From reading “THE SHADOW KING”, I developed an ambivalence about it that is hard to explain. Nevertheless, I will try to do so. The novel is set in Ethiopia during 2 critical periods in its history. It begins in 1974 as the country totters on the brink of revolution amid student protests and the scourge of drought in much of the countryside.
One of the main characters in “THE SHADOW KING” is Hirut, a quiet yet strong and resolute woman, who, in her youth had led a humble existence as a servant in the home of a prominent community leader (Kidane). She is sitting in a railway station in Addis Ababa, awaiting the arrival of a Italian photographer (Ettore Navarra), who decades earlier, had played a somewhat adversarial role against Hirut in particular – and against Ethiopia, in general.
The novel then shifts to 1935, where the reader experiences the younger Hirut and the dynamics of her relationships with Kidane and his wife Aster, a rather headstrong woman who feels neglected by her husband and looks upon Hirut as the unwelcome ‘third wheel’ in the marriage. Hirut has little freedom and when Kidane took away the vintage rifle with which her father had once taught her to shoot – for the use of one of the men in a militia unit he is forming because of the likelihood of an impending Italian invasion --- she harbors a deep resentment towards him.
With Italy’s invasion of Ethiopia, the nature of the relationships among Kidane, Aster, and Hirut changes considerably. Both women come to assume more prominent roles as part of a insurgent resistance movement to Italian control. Kidane is both a strategist, as well as a battlefield commander with his coterie of junior resistance leaders to assist him in bringing more people into the resistance and in carrying out harassing raids against scattered Italian units so as to acquire additional arms with which to continue the struggle.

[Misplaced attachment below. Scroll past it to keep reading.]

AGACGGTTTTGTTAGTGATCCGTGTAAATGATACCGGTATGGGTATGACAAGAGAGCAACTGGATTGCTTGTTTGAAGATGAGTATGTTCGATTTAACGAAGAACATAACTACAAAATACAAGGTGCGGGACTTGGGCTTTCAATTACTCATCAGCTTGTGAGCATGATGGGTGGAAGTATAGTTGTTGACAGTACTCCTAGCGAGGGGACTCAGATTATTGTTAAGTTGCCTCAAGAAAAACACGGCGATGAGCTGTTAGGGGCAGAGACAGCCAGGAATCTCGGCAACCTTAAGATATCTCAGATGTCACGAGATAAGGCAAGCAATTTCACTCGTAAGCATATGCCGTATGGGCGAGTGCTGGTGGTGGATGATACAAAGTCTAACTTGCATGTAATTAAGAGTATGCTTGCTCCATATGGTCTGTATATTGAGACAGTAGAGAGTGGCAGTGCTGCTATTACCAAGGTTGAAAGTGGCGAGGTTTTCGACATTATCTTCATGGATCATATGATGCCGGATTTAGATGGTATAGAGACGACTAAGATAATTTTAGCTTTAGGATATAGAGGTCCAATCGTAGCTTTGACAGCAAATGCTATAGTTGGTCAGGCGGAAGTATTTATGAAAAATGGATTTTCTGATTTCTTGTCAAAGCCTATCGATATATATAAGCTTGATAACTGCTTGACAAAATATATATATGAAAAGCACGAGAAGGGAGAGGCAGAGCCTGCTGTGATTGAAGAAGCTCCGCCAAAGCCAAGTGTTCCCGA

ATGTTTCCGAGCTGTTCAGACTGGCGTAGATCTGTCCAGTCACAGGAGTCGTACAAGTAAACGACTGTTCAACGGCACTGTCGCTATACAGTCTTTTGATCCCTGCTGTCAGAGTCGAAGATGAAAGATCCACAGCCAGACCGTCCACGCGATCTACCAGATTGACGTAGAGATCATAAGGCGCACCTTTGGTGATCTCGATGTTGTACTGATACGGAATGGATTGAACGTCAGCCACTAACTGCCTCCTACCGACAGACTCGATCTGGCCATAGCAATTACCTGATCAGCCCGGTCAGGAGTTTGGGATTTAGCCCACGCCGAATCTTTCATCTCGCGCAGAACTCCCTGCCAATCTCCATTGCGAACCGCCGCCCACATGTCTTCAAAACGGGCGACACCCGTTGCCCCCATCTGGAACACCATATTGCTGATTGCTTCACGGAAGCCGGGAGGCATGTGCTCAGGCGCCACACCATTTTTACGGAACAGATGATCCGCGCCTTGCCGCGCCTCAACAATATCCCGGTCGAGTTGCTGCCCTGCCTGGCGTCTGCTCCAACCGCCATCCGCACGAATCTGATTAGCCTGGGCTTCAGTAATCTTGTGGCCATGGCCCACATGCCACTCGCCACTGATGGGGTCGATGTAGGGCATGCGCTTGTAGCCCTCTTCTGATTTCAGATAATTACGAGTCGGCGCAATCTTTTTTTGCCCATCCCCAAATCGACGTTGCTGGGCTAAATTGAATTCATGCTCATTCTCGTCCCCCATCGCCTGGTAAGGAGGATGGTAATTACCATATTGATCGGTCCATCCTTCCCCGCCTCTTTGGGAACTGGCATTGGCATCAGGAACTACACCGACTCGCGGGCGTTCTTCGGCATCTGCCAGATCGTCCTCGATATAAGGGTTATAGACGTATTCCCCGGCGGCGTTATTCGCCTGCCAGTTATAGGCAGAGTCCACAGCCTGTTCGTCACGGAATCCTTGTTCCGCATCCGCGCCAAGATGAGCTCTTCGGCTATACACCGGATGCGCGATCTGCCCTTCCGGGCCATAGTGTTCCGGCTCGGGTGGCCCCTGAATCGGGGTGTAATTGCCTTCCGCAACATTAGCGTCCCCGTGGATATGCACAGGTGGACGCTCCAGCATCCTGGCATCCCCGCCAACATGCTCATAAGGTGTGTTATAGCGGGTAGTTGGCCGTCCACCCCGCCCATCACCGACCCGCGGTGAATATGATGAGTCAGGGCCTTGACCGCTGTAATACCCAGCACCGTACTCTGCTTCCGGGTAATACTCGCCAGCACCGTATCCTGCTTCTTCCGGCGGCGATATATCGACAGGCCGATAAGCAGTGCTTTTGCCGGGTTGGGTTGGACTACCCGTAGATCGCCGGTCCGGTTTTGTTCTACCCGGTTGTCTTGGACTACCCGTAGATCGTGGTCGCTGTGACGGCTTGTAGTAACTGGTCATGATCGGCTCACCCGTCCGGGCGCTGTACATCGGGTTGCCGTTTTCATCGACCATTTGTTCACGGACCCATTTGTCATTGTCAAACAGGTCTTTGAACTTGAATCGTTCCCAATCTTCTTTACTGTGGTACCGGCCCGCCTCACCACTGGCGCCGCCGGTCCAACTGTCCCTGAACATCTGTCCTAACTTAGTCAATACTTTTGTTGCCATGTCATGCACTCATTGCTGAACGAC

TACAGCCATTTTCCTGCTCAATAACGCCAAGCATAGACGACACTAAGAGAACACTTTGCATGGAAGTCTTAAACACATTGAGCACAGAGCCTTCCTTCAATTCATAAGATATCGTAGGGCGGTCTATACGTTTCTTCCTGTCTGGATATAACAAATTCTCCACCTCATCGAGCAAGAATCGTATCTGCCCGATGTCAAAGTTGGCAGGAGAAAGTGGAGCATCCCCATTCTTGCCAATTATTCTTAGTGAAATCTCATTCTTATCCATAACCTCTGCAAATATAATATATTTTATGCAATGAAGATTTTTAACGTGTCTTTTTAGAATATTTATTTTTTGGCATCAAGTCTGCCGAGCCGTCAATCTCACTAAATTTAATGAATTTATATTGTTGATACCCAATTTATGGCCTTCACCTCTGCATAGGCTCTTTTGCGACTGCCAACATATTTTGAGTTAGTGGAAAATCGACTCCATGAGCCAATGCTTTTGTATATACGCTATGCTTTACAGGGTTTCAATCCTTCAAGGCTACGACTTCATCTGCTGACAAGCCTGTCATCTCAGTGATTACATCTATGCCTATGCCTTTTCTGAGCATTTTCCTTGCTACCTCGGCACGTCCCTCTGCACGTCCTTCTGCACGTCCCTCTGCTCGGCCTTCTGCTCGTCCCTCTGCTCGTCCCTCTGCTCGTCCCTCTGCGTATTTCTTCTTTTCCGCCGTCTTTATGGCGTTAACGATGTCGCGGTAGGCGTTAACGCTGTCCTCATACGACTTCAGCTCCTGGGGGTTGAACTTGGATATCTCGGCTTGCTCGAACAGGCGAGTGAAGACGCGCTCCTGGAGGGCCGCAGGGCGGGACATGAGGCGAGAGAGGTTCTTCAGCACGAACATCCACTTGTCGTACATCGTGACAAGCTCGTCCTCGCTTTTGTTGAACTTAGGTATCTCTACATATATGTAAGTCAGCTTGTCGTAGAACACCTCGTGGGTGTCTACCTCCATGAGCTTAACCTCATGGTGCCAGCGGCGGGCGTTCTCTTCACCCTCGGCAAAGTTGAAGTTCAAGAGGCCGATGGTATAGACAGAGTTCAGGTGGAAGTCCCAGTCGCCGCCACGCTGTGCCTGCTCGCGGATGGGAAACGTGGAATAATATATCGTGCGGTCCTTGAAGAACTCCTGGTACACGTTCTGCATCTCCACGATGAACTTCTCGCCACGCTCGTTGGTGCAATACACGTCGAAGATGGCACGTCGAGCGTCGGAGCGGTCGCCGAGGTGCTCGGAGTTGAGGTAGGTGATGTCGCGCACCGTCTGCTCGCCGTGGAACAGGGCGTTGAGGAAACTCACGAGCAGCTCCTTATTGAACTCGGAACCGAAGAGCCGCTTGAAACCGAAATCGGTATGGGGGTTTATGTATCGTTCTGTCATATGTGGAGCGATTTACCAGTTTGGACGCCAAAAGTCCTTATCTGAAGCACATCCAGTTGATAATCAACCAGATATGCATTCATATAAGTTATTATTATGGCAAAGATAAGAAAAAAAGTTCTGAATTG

The crucial element in keeping the resistance alive is what comes to be known as “the shadow king”. This is a brainchild of Hirut when she discerns one day by chance that one of her comrades bears a striking resemblance to the nation’s emperor, Haile Selassie. A plan is then concocted by Kidane of dressing this man in some of the formal clothing of the emperor which someone in the resistance had managed to obtain earlier. This “shadow king” would accompany the resistance group wherever they travelled from their mountain hideout to show the people that the Emperor Haile Selassie – contrary to reports that he had left the country and was living in exile in Britain – was very much with them in their fight to free Ethiopia from Italian rule.
Ettore Navarra is a soldier in his early 20s assigned to Ethiopia, where he carries out various photographic assignments (he is already a skilled photographer) for his commander, a colonel known for the infamous work he had done in Libya in securing ‘native pacification’ there. It is in this role that Ettore encounters Hirut – along with Aster. I won't divulge how that comes about. But as often happens in war, destinies of various people can become interlocked in unexpected ways.
I appreciate this novel because I learned in some measure from it the impact the Italo-Ethiopian War of 1935-36 had on the Ethiopian people, as well as the harsh methods employed by the Italians to pacify and control the country during the 5 year occupation that followed. What I didn’t much like about the novel was the way the author would tell it. This was done with a thin interface between the narrator and the characters. I must admit I’m not a fan of the narrative voice in novels. I want to know the characters directly via their inner thoughts and outer actions. I don’t like feeling that I’m being shielded from them in a way by a narrator, whom by its very presence, puts itself up as a ‘god in the novel’. That’s why I’m giving “THE SHADOW KING” one less star than I would have given it otherwise, were its characters given the freedom to fully express themselves.